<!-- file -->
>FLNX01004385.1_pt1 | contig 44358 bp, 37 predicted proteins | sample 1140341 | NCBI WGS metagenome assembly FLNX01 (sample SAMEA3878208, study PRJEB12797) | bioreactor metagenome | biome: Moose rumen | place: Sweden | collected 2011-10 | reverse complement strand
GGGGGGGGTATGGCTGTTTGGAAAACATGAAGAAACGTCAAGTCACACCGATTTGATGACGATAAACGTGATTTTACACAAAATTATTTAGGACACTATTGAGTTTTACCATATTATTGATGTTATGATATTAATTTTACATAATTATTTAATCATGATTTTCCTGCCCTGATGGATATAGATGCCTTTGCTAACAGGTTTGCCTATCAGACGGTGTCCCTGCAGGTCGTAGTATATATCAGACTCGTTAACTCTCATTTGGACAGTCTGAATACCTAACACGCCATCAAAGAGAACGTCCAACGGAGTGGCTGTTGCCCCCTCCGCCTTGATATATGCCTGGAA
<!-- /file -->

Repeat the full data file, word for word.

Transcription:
>FLNX01004385.1_pt1 | contig 44358 bp, 37 predicted proteins | sample 1140341 | NCBI WGS metagenome assembly FLNX01 (sample SAMEA3878208, study PRJEB12797) | bioreactor metagenome | biome: Moose rumen | place: Sweden | collected 2011-10 | reverse complement strand
GGGGGGGGTATGGCTGTTTGGAAAACATGAAGAAACGTCAAGTCACACCGATTTGATGACGATAAACGTGATTTTACACAAAATTATTTAGGACACTATTGAGTTTTACCATATTATTGATGTTATGATATTAATTTTACATAATTATTTAATCATGATTTTCCTGCCCTGATGGATATAGATGCCTTTGCTAACAGGTTTGCCTATCAGACGGTGTCCCTGCAGGTCGTAGTATATATCAGACTCGTTAACTCTCATTTGGACAGTCTGAATACCTAACACGCCATCAAAGAGAACGTCCAACGGAGTGGCTGTTGCCCCCTCCGCCTTGATATATGCCTGGAA